Anyway, the plaintiffs lawyer didn’t submit knowingly false evidence to the court. He merely implied that I did by pretending to be a young co-ed, a single mom, and a gentleman who was at a Falcons game in Houston yesterday.

I’ve tweeted him a few times and asked if he was me, but he or I hasn’t gotten back to me yet. Not surprising if it’s me, I can be pretty rude at times even to myself. Not surprising if it’s not me either. I’m used to people dummying up pretty quick when you mention The Connor Group.

ITT: I pretend to go pro se

I have been a defendant in a defamation lawsuit for about six months now. If you’ve ever wondered what it would be like to have your day in court, let me take a few moments and relate to you my impressions so far.

It blows.

First of all, you probably won’t ever have your day in court. The law is like playing Monopoly when you were a kid. It goes on and on with no movement. People make shit up. You argue if that’s really what the rules say. You accept some lies and come to an agreement. People take a turn, make up new shit, and dispute the amended rules. Don’t believe me. Let me walk you through an example.

The plaintiffs, The Connor Group (TCG), own about a half dozen apartment complexes around Columbus. Associates at these complexes have to post Craigslist ads throughout the day to keep their properties “fresh” and at the top of the listings. Multiple associates at multiple properties making multiple postings multiplies into them essentially “spamming” the housing section of columbus dot craiglist dot org.

TCG contends that saying they spam is defamatory. Because TCG (figuratively) goes before a judge and says:

  • Spamming is a criminal act (CAN-SPAM act, 15 USC 7701)
  • Defendant admits to accusing Plaintiffs of this criminal act
  • Plaintiffs allege the statements are not true
  • a false factual assertion of illegality is defamatory

OK. Who can spot the bullshytt in that argument? I have no legal training, but I’ll take a shot. Well you see,………………………………………………. Well, I can’t really find anything wrong in that argument. Then again, I can’t find anything wrong in this argument either.

  • Spamming is the use of electronic messaging systems to send unsolicited bulk messages (spam), especially advertising, indiscriminately. While the most widely recognized form of spam is e-mail spam, the term is applied to similar abuses in other media: instant messaging spam, Usenet newsgroup spam, Web search engine spam, spam in blogs, wiki spam, online classified ads spam, mobile phone messaging spam, Internet forum spam, junk fax transmissions, social spam, television advertising and file sharing spam.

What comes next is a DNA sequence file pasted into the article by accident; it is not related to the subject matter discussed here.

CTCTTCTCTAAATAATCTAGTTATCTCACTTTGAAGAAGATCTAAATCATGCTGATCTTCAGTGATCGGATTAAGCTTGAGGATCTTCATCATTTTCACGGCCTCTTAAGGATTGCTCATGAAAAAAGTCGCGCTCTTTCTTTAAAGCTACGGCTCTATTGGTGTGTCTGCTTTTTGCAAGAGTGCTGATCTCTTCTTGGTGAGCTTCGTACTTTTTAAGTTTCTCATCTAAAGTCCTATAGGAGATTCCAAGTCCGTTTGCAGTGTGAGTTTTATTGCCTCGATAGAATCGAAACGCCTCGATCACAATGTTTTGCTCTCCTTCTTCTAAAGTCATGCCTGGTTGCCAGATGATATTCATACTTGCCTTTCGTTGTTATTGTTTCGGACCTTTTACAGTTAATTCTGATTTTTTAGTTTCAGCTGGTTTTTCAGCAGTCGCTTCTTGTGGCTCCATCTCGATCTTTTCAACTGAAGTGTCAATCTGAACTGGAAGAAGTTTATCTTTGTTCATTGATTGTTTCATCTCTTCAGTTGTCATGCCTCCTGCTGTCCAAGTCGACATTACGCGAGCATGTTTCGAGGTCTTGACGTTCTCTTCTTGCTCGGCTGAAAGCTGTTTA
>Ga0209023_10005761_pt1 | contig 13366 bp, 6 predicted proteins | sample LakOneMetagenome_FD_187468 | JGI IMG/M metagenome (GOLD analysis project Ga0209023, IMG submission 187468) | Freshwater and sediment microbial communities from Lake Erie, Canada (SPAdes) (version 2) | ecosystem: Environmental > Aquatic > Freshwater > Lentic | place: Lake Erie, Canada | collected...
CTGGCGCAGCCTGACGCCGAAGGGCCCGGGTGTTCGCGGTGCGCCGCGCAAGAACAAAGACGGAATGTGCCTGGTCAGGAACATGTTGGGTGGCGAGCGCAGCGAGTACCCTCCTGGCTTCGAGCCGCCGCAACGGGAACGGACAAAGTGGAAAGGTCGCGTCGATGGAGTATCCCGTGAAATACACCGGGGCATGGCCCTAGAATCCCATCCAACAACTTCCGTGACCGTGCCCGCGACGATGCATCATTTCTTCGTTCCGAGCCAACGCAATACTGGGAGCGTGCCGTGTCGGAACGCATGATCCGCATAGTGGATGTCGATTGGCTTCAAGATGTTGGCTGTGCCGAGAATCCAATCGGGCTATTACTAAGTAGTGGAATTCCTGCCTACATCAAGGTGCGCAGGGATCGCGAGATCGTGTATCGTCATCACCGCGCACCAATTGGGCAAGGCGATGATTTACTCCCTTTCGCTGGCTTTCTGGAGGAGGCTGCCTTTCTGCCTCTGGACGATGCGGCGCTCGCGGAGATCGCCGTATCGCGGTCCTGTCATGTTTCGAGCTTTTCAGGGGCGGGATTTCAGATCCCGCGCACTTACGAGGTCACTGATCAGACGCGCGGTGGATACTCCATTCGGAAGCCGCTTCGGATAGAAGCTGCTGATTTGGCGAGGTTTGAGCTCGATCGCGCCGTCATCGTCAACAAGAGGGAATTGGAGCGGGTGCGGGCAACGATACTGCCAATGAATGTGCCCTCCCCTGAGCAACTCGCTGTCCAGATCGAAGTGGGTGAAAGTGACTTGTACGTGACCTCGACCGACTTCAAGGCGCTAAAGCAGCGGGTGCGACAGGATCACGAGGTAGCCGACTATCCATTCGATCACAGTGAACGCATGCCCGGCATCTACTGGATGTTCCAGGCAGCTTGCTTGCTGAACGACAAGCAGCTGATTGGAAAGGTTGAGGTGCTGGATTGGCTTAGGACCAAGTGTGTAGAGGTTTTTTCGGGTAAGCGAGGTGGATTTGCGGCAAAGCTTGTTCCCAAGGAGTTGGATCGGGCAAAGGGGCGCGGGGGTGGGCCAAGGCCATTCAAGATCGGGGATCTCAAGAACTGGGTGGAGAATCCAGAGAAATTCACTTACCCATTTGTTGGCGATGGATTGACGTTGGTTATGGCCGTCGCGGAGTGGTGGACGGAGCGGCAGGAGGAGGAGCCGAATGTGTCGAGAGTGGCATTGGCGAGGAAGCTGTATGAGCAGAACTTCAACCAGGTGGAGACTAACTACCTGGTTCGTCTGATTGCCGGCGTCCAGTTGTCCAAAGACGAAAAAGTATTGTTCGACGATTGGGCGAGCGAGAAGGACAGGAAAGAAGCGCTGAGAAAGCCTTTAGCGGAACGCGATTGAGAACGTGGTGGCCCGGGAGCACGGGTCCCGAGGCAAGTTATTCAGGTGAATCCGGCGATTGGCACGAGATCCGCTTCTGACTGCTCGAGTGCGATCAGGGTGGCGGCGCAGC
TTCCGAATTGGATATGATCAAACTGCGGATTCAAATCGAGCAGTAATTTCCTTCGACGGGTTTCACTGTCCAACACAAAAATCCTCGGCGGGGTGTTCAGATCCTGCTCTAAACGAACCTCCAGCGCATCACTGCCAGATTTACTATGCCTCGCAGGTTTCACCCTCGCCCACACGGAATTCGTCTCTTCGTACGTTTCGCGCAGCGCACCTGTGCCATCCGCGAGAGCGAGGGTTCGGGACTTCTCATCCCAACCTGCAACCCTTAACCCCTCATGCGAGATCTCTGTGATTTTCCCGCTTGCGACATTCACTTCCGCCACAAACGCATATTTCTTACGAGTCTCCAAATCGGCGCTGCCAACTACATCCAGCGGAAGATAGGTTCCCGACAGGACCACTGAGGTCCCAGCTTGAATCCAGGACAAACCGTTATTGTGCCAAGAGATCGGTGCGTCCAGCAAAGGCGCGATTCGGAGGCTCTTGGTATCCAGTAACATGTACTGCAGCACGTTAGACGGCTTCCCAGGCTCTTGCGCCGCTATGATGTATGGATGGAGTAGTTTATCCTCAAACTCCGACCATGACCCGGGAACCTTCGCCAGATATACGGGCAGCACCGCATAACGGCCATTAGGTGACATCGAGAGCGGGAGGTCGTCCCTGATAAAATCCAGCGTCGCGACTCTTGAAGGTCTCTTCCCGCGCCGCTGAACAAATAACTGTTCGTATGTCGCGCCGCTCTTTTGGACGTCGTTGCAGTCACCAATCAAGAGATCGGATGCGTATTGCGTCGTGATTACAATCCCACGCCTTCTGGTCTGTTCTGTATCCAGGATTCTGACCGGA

• The plaintiffs do this.
  • A statement cannot be defamatory if it is true.

Wait a minute, Junior. If they’re both true….

Good question. It would be impossible for the court to decide what was in the brain of the speaker. The tie goes to the runner. If speech can be interpreted in a protected manner and in a defamatory manner, it was long since decided that protecting protected speech is more important than the bruised ego of some pompous ass in Dayton. Well, they didn’t decided it exactly that way.

If an insolent jackass like you know this, wouldn’t a lawyer? And wouldn’t a judge bitch-slap some idiot for daring to file this?

Wait. The stupid’s not over. I found a TCG employee bragging on Twitter about how they own Craiglist. The ass-steamed barrister for the opposition said that these posting could have been made by me. Would asking your stupid employees if those were their tweets be a little more judicious than accusing me of perjury?


Another less comical item was that these internet posting (some of which were on Glassdoor) could not be authenicate. The plaintiff has little problem accepting the authenticity of internet postings when it suit them.

This is just ONE item in there complaint.

Do you feel better now, Cupcake?

Yes. I do. I may not be able to be able to stand up in court and say it Al Pacino style, but I can say it in this blog and there is not a goddamn thing Larry Connor or his taint-snorting lackeys can do about it beside annoy me.